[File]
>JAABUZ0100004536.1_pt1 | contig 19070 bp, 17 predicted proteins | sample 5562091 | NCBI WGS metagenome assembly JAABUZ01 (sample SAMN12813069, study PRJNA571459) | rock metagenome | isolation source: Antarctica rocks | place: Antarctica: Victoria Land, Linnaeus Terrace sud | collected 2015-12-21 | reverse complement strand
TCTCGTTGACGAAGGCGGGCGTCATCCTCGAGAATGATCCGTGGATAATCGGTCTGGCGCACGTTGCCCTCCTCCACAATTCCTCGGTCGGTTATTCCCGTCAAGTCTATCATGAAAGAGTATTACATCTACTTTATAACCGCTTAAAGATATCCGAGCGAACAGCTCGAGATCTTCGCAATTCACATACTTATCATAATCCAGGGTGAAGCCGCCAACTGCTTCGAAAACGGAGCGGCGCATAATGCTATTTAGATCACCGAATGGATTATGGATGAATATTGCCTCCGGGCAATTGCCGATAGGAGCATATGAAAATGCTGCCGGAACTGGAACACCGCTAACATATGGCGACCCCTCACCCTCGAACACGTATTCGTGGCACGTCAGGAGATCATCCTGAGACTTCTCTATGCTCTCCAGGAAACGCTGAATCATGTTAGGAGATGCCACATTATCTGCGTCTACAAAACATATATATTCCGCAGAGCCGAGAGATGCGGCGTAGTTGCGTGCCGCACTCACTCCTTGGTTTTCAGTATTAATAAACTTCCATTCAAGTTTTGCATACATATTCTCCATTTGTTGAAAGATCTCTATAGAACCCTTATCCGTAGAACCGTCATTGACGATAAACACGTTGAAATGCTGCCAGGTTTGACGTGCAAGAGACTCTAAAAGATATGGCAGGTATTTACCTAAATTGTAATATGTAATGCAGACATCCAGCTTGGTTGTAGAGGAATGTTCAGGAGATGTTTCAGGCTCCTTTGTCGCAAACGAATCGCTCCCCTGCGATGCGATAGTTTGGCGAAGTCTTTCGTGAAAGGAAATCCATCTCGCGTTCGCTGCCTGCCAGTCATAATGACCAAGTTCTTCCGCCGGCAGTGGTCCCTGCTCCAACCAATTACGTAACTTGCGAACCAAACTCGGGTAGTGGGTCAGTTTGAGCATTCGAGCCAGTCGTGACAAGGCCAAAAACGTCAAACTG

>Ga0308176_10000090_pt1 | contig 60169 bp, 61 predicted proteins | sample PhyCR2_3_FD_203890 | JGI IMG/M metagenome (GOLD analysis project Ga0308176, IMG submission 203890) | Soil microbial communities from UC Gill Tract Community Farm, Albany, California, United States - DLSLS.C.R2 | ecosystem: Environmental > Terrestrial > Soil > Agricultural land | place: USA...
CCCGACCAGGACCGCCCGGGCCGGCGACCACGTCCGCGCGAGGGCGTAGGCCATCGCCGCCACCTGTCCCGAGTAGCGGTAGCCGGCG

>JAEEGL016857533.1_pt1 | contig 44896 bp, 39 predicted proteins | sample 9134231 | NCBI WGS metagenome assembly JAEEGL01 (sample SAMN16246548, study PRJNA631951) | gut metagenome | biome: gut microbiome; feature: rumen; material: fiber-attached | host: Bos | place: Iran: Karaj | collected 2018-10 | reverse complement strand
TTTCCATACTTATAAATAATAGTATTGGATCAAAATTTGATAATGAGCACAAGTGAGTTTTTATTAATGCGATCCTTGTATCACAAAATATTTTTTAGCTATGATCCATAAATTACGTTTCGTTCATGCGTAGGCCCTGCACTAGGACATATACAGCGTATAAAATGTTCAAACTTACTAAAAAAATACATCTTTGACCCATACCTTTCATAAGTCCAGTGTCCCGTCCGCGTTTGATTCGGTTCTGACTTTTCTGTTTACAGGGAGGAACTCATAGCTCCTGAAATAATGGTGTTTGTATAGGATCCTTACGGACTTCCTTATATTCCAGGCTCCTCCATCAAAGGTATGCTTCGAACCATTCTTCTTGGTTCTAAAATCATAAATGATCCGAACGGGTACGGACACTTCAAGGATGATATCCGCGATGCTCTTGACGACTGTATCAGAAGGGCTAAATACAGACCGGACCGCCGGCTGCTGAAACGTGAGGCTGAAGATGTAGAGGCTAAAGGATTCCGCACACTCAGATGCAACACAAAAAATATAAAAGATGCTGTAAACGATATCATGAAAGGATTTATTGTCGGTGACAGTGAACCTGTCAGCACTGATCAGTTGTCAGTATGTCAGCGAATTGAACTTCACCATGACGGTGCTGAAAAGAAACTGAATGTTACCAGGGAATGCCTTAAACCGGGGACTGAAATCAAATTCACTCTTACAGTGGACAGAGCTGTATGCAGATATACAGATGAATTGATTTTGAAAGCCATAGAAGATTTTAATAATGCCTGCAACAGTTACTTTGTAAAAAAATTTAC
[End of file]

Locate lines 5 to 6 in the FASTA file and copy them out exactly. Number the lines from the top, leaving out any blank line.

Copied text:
>JAEEGL016857533.1_pt1 | contig 44896 bp, 39 predicted proteins | sample 9134231 | NCBI WGS metagenome assembly JAEEGL01 (sample SAMN16246548, study PRJNA631951) | gut metagenome | biome: gut microbiome; feature: rumen; material: fiber-attached | host: Bos | place: Iran: Karaj | collected 2018-10 | reverse complement strand
TTTCCATACTTATAAATAATAGTATTGGATCAAAATTTGATAATGAGCACAAGTGAGTTTTTATTAATGCGATCCTTGTATCACAAAATATTTTTTAGCTATGATCCATAAATTACGTTTCGTTCATGCGTAGGCCCTGCACTAGGACATATACAGCGTATAAAATGTTCAAACTTACTAAAAAAATACATCTTTGACCCATACCTTTCATAAGTCCAGTGTCCCGTCCGCGTTTGATTCGGTTCTGACTTTTCTGTTTACAGGGAGGAACTCATAGCTCCTGAAATAATGGTGTTTGTATAGGATCCTTACGGACTTCCTTATATTCCAGGCTCCTCCATCAAAGGTATGCTTCGAACCATTCTTCTTGGTTCTAAAATCATAAATGATCCGAACGGGTACGGACACTTCAAGGATGATATCCGCGATGCTCTTGACGACTGTATCAGAAGGGCTAAATACAGACCGGACCGCCGGCTGCTGAAACGTGAGGCTGAAGATGTAGAGGCTAAAGGATTCCGCACACTCAGATGCAACACAAAAAATATAAAAGATGCTGTAAACGATATCATGAAAGGATTTATTGTCGGTGACAGTGAACCTGTCAGCACTGATCAGTTGTCAGTATGTCAGCGAATTGAACTTCACCATGACGGTGCTGAAAAGAAACTGAATGTTACCAGGGAATGCCTTAAACCGGGGACTGAAATCAAATTCACTCTTACAGTGGACAGAGCTGTATGCAGATATACAGATGAATTGATTTTGAAAGCCATAGAAGATTTTAATAATGCCTGCAACAGTTACTTTGTAAAAAAATTTAC